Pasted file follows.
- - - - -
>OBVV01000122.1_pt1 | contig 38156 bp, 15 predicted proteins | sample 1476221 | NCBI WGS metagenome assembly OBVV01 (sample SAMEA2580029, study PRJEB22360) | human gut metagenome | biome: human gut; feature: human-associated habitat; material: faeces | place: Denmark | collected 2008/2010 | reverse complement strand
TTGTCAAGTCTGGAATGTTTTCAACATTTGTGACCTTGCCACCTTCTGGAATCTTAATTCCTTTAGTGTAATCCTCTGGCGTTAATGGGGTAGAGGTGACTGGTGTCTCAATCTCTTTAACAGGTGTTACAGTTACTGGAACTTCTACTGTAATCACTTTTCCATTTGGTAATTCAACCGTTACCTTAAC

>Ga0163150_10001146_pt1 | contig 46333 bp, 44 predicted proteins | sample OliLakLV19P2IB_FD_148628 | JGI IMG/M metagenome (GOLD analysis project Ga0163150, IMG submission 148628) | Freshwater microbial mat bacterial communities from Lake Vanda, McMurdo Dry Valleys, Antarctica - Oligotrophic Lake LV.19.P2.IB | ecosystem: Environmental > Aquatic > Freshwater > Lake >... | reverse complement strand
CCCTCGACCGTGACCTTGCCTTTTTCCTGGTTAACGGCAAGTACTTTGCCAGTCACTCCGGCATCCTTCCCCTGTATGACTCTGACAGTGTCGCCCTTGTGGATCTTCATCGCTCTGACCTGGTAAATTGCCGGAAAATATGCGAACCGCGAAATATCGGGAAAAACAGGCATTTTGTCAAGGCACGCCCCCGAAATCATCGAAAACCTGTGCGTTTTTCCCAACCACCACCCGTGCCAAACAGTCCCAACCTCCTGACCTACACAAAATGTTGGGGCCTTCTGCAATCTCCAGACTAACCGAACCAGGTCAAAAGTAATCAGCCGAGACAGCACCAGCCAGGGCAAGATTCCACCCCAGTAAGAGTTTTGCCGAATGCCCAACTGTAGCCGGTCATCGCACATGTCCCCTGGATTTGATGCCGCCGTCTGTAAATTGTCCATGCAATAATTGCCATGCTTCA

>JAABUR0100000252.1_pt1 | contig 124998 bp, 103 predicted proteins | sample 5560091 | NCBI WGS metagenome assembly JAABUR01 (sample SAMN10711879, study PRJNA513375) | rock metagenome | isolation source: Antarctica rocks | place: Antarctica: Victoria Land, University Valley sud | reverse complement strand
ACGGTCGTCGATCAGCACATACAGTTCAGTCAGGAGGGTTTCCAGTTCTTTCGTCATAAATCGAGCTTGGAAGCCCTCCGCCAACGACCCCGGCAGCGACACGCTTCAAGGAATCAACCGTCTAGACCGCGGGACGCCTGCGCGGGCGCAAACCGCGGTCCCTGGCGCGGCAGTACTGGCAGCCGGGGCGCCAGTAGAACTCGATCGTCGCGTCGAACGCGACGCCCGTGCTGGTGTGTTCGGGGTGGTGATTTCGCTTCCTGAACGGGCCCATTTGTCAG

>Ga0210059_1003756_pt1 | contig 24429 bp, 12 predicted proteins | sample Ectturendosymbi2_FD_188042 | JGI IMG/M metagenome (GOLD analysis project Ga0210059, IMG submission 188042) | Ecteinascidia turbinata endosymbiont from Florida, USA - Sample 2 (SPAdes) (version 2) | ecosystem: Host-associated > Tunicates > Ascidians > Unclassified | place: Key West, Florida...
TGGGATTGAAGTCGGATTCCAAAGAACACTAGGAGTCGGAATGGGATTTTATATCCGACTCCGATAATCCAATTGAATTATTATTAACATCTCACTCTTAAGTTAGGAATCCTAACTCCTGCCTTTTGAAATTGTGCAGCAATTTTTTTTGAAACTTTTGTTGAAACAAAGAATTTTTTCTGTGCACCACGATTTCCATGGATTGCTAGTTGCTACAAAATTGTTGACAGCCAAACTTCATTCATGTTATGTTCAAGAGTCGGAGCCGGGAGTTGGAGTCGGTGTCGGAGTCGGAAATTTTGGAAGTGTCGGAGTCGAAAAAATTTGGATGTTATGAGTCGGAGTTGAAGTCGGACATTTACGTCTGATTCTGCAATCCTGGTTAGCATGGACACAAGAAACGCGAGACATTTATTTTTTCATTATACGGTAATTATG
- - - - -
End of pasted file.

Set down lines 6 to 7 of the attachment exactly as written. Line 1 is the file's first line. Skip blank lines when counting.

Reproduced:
ACGGTCGTCGATCAGCACATACAGTTCAGTCAGGAGGGTTTCCAGTTCTTTCGTCATAAATCGAGCTTGGAAGCCCTCCGCCAACGACCCCGGCAGCGACACGCTTCAAGGAATCAACCGTCTAGACCGCGGGACGCCTGCGCGGGCGCAAACCGCGGTCCCTGGCGCGGCAGTACTGGCAGCCGGGGCGCCAGTAGAACTCGATCGTCGCGTCGAACGCGACGCCCGTGCTGGTGTGTTCGGGGTGGTGATTTCGCTTCCTGAACGGGCCCATTTGTCAG

>Ga0210059_1003756_pt1 | contig 24429 bp, 12 predicted proteins | sample Ectturendosymbi2_FD_188042 | JGI IMG/M metagenome (GOLD analysis project Ga0210059, IMG submission 188042) | Ecteinascidia turbinata endosymbiont from Florida, USA - Sample 2 (SPAdes) (version 2) | ecosystem: Host-associated > Tunicates > Ascidians > Unclassified | place: Key West, Florida...